2024 CSDMS meeting-093


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Browse  abstracts

Emergent dynamics of soil production and sediment transport revealed using Agent-Based Models of biological agents

Matthew Rossi, University of Colorado Boulder , United States. matthew.rossi@colorado.edu
Gregory Tucker, University of Colorado Boulder , United States.
Robert Anderson, University of Colorado Boulder , United States.
Suzanne Anderson, University of Colorado Boulder , United States.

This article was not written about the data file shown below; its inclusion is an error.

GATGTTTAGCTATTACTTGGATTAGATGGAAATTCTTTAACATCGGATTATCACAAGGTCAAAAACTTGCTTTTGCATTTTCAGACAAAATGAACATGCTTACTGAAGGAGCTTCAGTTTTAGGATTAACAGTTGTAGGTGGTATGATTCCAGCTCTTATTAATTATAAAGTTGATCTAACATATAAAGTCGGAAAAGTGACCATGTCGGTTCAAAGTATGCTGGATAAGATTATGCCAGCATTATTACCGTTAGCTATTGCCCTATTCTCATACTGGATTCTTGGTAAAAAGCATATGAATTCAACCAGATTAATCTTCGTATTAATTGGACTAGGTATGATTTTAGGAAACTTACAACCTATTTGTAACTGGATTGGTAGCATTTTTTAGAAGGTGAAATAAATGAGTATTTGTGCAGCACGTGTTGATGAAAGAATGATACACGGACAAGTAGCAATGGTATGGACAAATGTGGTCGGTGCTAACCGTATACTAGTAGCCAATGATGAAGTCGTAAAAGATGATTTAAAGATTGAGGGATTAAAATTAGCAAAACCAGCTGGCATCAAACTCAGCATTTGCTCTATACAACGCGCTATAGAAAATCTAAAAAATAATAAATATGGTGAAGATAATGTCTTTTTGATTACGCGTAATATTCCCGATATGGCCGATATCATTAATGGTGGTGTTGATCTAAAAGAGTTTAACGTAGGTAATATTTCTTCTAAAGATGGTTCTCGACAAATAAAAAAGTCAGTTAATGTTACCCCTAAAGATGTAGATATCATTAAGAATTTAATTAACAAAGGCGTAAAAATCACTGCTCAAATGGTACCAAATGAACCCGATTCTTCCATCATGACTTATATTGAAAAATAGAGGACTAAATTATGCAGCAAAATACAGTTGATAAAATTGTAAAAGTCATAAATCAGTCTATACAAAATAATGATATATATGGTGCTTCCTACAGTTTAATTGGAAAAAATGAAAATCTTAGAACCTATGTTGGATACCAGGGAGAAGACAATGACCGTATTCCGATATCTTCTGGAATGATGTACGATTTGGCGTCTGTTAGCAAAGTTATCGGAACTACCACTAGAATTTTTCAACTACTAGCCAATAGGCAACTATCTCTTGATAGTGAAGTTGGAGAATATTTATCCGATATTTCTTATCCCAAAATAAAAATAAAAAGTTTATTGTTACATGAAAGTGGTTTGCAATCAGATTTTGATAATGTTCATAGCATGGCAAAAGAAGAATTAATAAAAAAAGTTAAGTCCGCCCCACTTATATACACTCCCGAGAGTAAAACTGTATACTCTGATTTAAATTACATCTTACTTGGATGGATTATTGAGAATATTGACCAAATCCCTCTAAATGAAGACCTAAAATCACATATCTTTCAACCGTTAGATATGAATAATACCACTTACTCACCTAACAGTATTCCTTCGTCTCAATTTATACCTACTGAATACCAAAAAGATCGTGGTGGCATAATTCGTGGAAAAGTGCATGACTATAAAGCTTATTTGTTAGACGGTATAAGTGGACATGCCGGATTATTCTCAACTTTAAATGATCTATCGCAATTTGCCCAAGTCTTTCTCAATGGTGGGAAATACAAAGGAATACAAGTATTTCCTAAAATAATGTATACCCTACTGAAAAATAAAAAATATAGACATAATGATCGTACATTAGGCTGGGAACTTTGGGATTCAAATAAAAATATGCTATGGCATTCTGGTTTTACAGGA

In complex systems, emergence occurs when a ‘new’ property arises at higher levels of organization that cannot be directly deduced from the behavior of constituent elements. While many geomorphic systems exhibit emergence, numerical models of surface processes typically address emergence by carefully selecting the appropriate spatio-temporal scale to parameterize the relevant physics, chemistry, and biology that is occurring at lower levels of organization. This is an effective strategy where finer-scale processes are either poorly constrained or intractable to model numerically. The concept of the geomorphic transport law reifies this strategy by adopting a ‘top down’ approach where surface processes are encoded into the set of partial differential equations chosen. However, as data resolution and computational power increase, there are new opportunities to build models that simulate processes from the ‘bottom up’. One such opportunity is in the simulation of biologically driven soil production and sediment transport. Biological systems exhibit some of the most compelling examples of emergence (e.g., insect societies, flocking behavior, fairy circles) that are readily simulated using Agent-Based Models (ABMs). Given that biota drive many of the most widely used geomorphic transport laws, it is worth taking stock of whether ABMs can provide new insights into surface process modeling. We present two promising examples where we think ABMs might provide new, testable predictions of soil production and sediment transport. The first example focuses on tree seeding, recruitment, growth, and death. Rules for soil production via tree root growth monotonically decrease with soil depth. However, because soil production in the model depends not only on individual tree root growth but also the probability of an unstressed tree growing at any given location, humped soil production functions emerge over the long-term. The second example focuses on one hypothesized mechanism for mima mound formation. Rules for burrowing organisms allow for preferential upslope transport of sediment into mounds while gravitational processes (i.e., creep) degrade mounds. Both examples highlight how ABMs help make rules for ecological dynamics explicit. Bulk coefficients common to conventional treatments of soil production and sediment transport laws are thus allowed to emerge from the empirically constrained rulesets that are used.